Needless to say, we had another “debt burning!” During our service on March 26, we burned a list of the 3,355 forgiven debts while bells rang, confetti flew, and all three verses of “Sing Hallelujah” raised the roof. But this time, the word had gotten out and the event was covered by the local television station, WXII-12, and the Davidson county newspaper, The Lexington Dispatch. The TV station did a great story; we were all very excited, and we began to prepare for “round three.”

Success goes viral

But nothing prepared us for what happened next. A couple of weeks later, I got up one Tuesday morning to a message from another Moravian pastor – “You guys made the top page of Reddit!” As the day wore on, emails from all over poured in – “Debt Jubilee is trending on Twitter,” “It’s the top shared story on TikTok!” Just like the Covid virus (but in a better way!) the story had gone truly viral – shared by one person after another until it was simply everywhere. I laughed at one comment on Reddit, one poster said, “I think this is great, but this is the hundredth time I’ve seen it on my feed today and I’m tired of it!” Calls and emails from relatives and friends all over the country poured in.

The next day it went further. The Jubilee became a story on several nationally syndicated radio talk shows, including The Glenn Beck Show, where Beck said “This is the best thing I’ve ever heard of.” Then on April 26, CNN picked up the story and for a while it was on the front page of Since then, we’ve had media inquiries from Time Magazine, The Independent in the UK, and Réforme in France. Deutsche Welle wants to come and cover the next debt burning! The intense interest in this story has been simply amazing. Obviously we hit a nerve on an issue that is felt across many boundaries.

We have had calls, emails, and letters from all over the country, many asking how other churches can get involved. A great many responses come from “dones,” people who have left the church wounded. The theme of these is “this is exactly what churches should do.” But sadly, the responses also reveal how negatively organized religion is perceived: “Finally, a church doing something positive.” “Thank you for doing something truly Christlike in a world packed with Pharisees.” My favorite was from Carol M. in Iowa: “Joel Osteen might have a plane and a mansion but you are the real MEGA church!”

We’ve just launched our third campaign, and this one will go very quickly because of the many other churches that have stepped up to support the project. We invite any churches in the North Carolina Triad area to join in one of our future projects, which we hope will grow as we talk to local hospitals about releasing more of the debt they hold.

And we challenge Moravian congregations everywhere to join in – find an existing campaign in your area to support. If there isn’t an existing campaign, partner up with some other churches in your area (Moravian or not) and start one the way we did!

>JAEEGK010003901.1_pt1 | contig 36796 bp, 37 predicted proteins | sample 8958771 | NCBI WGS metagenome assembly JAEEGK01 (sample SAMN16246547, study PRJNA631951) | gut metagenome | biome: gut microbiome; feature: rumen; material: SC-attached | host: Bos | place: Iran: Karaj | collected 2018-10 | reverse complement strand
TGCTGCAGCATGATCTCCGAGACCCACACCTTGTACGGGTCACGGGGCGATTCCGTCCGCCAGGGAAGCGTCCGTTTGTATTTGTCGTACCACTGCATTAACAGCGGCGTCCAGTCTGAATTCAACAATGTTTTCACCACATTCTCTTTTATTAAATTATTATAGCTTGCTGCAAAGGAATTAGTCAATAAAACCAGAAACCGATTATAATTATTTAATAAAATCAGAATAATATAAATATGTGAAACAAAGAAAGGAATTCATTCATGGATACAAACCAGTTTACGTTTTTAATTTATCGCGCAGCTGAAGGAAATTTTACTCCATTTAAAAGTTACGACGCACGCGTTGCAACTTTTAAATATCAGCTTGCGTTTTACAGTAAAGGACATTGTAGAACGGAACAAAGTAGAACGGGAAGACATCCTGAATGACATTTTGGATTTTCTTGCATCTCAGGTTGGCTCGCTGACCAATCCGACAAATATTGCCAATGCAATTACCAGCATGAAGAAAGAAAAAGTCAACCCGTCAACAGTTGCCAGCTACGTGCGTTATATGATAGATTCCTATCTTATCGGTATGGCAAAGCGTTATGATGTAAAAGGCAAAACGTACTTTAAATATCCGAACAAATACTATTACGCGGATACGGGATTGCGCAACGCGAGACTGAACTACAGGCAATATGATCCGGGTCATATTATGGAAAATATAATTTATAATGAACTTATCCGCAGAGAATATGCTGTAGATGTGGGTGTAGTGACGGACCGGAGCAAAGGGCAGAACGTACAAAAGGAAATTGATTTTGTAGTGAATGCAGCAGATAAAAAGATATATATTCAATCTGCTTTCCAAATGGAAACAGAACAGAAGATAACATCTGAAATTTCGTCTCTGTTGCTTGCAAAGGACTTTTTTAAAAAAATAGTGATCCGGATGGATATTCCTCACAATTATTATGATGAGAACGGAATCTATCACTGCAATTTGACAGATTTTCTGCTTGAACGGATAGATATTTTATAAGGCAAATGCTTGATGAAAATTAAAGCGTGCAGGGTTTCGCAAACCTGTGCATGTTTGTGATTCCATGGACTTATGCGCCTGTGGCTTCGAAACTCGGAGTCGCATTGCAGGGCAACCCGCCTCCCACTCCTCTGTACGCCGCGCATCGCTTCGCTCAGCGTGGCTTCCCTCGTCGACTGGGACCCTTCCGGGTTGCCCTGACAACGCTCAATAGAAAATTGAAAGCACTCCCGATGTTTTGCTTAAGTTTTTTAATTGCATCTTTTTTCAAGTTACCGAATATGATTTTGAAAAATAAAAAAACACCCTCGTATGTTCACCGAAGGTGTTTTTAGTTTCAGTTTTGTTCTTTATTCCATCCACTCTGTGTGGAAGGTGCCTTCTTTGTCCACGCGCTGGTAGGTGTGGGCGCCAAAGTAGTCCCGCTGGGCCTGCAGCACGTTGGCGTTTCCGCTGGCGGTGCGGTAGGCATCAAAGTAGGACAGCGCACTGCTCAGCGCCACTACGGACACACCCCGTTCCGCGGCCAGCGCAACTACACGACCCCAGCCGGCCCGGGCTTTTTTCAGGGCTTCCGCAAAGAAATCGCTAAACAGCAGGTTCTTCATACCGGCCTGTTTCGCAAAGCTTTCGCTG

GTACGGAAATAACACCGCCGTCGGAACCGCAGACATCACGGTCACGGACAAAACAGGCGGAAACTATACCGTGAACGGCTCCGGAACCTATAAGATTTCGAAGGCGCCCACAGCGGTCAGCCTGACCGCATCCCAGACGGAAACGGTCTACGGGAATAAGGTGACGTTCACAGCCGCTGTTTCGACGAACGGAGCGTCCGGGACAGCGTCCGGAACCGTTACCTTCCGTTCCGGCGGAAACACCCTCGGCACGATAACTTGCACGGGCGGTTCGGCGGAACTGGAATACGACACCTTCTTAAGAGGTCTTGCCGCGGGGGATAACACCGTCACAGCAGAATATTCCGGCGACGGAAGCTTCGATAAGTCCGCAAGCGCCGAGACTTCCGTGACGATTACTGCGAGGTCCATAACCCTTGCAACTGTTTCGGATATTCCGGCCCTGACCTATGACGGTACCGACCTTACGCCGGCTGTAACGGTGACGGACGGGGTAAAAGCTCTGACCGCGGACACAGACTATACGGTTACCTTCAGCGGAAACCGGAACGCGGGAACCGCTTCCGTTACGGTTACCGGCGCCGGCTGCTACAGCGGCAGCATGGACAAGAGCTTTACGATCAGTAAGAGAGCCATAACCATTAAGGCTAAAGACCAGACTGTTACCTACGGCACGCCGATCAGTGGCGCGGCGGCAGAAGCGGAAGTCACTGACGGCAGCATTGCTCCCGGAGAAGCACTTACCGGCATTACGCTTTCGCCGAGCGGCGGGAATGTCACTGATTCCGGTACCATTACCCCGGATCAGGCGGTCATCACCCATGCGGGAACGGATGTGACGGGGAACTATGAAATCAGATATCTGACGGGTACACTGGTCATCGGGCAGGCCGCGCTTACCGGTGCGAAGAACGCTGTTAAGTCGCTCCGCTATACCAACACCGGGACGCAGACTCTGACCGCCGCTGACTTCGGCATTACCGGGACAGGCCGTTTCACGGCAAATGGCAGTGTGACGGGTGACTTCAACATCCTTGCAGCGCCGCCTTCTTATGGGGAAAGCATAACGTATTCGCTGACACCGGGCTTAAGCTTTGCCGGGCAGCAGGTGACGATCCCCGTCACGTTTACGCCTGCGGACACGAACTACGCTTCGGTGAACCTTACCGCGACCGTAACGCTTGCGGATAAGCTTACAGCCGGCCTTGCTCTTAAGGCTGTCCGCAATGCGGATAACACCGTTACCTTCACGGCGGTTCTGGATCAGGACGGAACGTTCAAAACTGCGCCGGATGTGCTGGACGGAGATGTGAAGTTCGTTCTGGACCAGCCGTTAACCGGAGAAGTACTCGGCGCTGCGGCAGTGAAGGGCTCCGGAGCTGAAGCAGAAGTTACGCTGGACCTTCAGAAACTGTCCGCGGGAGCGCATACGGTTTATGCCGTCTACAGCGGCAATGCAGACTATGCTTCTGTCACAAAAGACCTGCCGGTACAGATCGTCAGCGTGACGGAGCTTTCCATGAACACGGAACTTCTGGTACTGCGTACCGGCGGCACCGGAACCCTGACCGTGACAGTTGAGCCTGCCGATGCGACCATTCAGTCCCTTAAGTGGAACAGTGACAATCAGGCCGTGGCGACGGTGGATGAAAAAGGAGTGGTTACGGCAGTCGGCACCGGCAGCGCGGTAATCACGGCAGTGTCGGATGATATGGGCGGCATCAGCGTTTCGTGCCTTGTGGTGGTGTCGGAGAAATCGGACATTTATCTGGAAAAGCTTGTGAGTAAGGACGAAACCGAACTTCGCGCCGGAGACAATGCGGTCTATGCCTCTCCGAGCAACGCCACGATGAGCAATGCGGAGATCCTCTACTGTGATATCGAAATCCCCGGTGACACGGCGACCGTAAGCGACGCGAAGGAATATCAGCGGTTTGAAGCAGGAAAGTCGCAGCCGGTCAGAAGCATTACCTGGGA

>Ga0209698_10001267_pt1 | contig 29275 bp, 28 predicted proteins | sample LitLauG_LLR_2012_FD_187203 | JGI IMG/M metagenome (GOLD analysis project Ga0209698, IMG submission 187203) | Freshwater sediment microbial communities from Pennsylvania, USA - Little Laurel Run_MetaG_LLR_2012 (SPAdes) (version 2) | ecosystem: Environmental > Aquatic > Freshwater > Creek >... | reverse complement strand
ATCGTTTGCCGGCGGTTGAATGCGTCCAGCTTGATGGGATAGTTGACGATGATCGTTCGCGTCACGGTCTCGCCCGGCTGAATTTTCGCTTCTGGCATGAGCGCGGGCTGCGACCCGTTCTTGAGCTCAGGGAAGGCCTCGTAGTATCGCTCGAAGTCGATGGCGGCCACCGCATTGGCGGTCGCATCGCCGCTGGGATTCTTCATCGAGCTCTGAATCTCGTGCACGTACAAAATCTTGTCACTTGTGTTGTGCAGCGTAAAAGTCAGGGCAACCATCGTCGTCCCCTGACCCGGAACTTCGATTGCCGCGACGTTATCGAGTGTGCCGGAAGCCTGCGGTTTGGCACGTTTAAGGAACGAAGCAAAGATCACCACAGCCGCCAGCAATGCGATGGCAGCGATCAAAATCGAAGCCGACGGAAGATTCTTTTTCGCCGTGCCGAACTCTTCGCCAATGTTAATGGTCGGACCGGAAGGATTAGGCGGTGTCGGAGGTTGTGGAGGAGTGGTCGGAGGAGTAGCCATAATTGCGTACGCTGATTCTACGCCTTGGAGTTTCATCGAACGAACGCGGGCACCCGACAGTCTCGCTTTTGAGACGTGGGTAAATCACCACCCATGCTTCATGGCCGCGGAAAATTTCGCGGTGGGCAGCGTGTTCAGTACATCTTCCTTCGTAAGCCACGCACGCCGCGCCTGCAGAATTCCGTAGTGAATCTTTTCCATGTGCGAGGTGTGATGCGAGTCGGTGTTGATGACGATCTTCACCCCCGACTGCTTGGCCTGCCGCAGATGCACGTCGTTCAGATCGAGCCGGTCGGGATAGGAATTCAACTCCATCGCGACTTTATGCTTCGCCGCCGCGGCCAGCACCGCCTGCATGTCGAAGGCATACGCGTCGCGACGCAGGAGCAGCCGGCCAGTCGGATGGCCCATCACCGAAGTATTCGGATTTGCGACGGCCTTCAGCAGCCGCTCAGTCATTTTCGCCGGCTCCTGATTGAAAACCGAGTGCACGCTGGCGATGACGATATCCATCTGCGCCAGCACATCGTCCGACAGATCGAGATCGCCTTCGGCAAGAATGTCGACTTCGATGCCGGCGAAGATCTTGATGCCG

The Rev John Jackman is pastor of Trinity Moravian Church in Winston-Salem, N.C.

Rev. Rebecca Craver, director of the Southern Province Commission on Congregational Development, interviewed Rev. Jackman about Trinity’s initiative.

How does medical debt forgiveness work?

So how does it work? Anyone who has had a family member hospitalized knows the reams of bills and insurance statements that come – often baffling and confusing even for the most educated. Even if you have good insurance, there is often a balance you must pay – or a staggering surprise bill for something you didn’t know was out of network. If you don’t pay that balance promptly, the clock starts ticking. After a few months of non-payment, the creditor will often engage a debt collection agency to contact the debtor and seek payment.

When debts, whether medical or otherwise, have aged to a certain point without payment (even after traditional debt collection), creditors in many cases will sell the debt off to a third-party collection agency, which purchases the debt at a steep discount. The third party then has the legal right to collect the full amount of the debt even though they only paid pennies on the dollar for it. This is known as “factoring.”

This is where RIP Medical Debt steps in. They can bid on large portfolios of medical debt in the same way a third-party collection agency can, often buying the debt at a staggering discount, often less than a penny on the dollar. However, in this case, they use donated money to purchase the debt – and forgive it rather than collecting on it. The debts they bid on must meet strict standards – the household income must be less than four times the federal poverty level, or the debt is 5 percent or more of the annual household income.